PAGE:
Eastern Front (World War II)
The battles on the Eastern Front constituted the largest military confrontation in history. They were characterized by unprecedented ferocity, wholesale destruction, mass deportations, and immense loss of life due to combat, exposure and massacres. The Eastern Front, as the site of nearly all extermination camps, death marches, ghettos, of the estimated 70 million deaths attributed to World War II, over 30 million, many of them civilian, occurred on the Eastern Front. The Eastern Front was decisive in determining the outcome of the European portion of World War II and it resulted in the destruction of the Third Reich, the partition of Germany for nearly half a century and the rise of the Soviet Union as a military and industrial superpower. The two principal belligerent powers were Nazi Germany and the Soviet Union, along with their respective allies. Though never engaged in action in the Eastern Front, the United Kingdom. The joint German–Finnish operations across the northernmost Finnish–Soviet border and in the Murmansk region are considered part of the Eastern Front, in addition, the Soviet–Finnish Continuation War may be considered the northern flank of the Eastern Front.
Despite their ideological antipathy, both Nazi Germany and the Soviet Union shared a dislike for the outcome of World War I. The Molotov–Ribbentrop Pact signed in August 1939 was an agreement between Nazi Germany and the Soviet Union. It contained a secret protocol aiming to return Central Europe to the pre–World War I status quo by dividing it between Germany and the Soviet Union, Estonia and Lithuania would return to Soviet control, while Poland and Romania would be divided. I need the Ukraine so that they cant starve us out, the two powers invaded and partitioned Poland in 1939. The annexations were never recognized by most Western states, the annexed Romanian territory was divided between the Ukrainian and Moldavian Soviet republics. Adolf Hitler had argued in his autobiography Mein Kampf for the necessity of Lebensraum, acquiring new territory for Germans in Eastern Europe, Wehrmacht officers told their troops to target people who were described as Jewish Bolshevik subhumans, the Mongol hordes, the Asiatic flood and the red beast.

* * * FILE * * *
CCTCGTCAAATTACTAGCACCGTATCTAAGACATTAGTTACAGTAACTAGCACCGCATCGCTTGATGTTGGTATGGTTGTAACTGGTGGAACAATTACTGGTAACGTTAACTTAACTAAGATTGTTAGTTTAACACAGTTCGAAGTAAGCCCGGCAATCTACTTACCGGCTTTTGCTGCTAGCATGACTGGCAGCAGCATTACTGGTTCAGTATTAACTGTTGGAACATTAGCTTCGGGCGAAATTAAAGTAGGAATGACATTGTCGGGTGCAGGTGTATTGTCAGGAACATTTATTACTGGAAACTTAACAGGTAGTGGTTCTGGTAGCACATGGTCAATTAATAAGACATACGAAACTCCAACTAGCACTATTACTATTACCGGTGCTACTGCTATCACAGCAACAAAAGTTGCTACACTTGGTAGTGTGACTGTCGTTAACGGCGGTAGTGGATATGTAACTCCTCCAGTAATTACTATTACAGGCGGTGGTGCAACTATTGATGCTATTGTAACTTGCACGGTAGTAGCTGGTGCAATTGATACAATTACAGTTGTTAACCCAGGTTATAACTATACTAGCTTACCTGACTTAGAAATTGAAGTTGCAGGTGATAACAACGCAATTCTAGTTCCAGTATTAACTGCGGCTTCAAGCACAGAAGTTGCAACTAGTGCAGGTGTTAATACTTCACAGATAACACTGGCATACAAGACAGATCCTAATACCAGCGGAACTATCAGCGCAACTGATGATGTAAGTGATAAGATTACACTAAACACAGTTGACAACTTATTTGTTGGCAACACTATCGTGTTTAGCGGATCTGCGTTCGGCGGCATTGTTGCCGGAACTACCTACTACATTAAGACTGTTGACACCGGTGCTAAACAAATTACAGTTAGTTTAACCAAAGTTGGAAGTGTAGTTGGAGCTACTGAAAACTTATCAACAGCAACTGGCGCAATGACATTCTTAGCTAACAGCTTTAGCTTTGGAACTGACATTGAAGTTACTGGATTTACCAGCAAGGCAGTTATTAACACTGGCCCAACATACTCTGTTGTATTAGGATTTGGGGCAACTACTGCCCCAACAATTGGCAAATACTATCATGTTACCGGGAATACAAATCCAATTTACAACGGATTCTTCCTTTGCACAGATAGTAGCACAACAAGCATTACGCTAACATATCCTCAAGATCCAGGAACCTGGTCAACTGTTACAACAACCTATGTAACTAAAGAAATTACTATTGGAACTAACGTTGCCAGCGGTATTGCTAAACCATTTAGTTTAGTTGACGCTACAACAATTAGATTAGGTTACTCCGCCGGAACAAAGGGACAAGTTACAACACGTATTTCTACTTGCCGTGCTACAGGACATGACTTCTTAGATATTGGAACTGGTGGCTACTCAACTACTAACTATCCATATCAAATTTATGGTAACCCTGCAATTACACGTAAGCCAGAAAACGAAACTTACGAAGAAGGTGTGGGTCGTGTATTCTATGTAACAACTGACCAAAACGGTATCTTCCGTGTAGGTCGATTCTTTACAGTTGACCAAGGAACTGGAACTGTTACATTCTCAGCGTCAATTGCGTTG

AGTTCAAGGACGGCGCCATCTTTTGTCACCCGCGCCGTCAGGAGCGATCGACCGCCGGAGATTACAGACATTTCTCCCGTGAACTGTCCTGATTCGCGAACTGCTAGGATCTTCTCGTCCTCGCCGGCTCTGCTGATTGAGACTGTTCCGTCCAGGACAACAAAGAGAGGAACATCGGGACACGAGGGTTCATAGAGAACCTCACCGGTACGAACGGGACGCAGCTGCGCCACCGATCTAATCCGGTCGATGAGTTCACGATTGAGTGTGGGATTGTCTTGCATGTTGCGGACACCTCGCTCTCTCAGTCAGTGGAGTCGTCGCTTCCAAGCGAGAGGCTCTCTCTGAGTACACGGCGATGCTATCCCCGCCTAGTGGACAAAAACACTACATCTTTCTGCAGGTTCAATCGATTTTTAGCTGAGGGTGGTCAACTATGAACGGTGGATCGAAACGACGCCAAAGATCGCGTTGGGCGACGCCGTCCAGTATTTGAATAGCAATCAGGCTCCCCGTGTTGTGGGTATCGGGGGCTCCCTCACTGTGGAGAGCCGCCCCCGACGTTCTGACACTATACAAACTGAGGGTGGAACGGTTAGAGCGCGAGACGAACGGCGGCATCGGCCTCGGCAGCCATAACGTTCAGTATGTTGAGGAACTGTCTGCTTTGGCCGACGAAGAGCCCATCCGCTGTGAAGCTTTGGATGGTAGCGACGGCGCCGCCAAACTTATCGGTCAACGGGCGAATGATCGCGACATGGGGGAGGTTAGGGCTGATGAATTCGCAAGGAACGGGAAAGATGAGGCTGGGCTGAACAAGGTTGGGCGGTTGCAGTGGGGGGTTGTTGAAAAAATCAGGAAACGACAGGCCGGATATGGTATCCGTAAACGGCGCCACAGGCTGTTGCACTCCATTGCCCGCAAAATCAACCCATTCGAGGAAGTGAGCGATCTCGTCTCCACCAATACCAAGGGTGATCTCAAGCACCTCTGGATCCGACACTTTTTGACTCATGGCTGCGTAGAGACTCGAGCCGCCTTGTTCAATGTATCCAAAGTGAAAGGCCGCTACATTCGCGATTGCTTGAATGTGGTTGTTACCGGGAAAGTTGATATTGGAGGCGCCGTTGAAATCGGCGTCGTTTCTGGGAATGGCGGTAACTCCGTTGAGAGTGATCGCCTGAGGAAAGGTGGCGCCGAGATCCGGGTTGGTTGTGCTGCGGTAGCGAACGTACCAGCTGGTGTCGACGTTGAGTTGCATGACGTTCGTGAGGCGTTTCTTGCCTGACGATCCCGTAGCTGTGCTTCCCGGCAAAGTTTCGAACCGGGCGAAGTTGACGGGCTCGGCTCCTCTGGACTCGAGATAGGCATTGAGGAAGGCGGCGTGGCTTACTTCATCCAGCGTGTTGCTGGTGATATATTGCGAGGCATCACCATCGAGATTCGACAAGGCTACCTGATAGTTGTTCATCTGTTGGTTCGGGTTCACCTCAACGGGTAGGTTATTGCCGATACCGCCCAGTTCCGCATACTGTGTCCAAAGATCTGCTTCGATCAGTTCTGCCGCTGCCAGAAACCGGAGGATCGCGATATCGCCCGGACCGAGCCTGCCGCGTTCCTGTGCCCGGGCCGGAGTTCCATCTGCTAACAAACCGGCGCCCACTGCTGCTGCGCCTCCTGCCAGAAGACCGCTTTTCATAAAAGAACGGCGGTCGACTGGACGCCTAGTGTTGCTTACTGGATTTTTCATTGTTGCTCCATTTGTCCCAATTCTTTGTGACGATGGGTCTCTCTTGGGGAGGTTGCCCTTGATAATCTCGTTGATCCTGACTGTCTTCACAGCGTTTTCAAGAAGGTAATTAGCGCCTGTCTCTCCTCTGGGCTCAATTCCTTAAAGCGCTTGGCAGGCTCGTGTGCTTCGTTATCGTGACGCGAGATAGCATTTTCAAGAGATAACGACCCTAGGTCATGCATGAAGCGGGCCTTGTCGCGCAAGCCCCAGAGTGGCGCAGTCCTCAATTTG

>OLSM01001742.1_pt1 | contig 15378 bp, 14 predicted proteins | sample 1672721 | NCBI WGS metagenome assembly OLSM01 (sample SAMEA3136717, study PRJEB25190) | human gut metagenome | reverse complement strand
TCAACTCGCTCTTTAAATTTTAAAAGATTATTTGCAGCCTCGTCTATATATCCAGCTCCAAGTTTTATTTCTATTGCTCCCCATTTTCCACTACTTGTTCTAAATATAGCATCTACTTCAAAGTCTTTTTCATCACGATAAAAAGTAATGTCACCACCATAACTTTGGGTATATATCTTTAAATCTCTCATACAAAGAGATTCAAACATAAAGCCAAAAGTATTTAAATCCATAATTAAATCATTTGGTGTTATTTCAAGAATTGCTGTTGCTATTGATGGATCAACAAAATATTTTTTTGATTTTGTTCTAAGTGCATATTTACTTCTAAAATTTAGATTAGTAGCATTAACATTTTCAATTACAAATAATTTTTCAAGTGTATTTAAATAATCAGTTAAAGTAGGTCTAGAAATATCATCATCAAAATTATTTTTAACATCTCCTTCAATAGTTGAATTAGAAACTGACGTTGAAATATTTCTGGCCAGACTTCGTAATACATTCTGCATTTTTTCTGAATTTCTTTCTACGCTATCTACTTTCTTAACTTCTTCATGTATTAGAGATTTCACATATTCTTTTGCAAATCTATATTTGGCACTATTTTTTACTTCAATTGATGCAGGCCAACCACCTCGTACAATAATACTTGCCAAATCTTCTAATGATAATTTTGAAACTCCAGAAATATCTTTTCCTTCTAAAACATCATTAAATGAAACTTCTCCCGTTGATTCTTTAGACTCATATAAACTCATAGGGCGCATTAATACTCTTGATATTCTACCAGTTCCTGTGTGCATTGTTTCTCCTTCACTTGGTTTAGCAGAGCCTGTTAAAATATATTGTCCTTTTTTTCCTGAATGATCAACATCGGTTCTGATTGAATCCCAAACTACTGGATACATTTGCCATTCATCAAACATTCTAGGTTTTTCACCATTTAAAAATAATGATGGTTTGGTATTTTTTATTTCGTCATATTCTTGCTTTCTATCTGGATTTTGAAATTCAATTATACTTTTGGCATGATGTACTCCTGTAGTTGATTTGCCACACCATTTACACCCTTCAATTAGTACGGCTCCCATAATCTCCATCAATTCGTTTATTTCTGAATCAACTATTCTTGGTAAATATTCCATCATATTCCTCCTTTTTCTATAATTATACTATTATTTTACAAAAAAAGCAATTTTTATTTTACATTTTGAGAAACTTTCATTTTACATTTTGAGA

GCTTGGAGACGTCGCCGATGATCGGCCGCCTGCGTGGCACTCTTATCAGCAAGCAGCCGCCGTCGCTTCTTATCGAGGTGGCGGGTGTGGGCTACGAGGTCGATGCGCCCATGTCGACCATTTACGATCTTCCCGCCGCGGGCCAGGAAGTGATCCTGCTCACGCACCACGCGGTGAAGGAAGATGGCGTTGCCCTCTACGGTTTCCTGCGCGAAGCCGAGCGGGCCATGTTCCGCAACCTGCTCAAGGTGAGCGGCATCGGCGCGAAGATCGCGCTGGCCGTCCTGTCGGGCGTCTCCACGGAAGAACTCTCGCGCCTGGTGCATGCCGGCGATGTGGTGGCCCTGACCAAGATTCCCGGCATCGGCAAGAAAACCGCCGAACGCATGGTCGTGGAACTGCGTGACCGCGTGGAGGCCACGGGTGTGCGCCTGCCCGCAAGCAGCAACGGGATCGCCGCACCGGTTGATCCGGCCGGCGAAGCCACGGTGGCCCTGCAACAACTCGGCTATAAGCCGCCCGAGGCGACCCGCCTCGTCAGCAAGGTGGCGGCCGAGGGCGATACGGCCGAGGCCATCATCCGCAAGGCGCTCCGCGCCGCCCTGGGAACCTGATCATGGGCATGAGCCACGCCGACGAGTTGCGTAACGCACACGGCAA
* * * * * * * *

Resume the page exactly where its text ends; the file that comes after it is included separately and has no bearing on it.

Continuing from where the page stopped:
The vast majority of German soldiers viewed the war in Nazi terms, Hitler referred to the war in unique terms, calling it a war of annihilation which was both an ideological and racial war. In addition, the Nazis sought to wipe out the large Jewish population of Central, after Germanys initial success at the Battle of Kiev in 1941, Hitler saw the Soviet Union as militarily weak and ripe for immediate conquest. On 3 October 1941, he announced, We have only to kick in the door, Germany expected another short Blitzkrieg and made no serious preparations for prolonged warfare. Throughout the 1930s the Soviet Union underwent massive industrialization and economic growth under the leadership of Joseph Stalin, Stalins central tenet, Socialism in one country, manifested itself as a series of nationwide centralized Five-Year Plans from 1929 onwards. It served as a testing ground for both the Wehrmacht and the Red Army to experiment with equipment and tactics that they would employ on a wider scale in the Second World War
Order of the October Revolution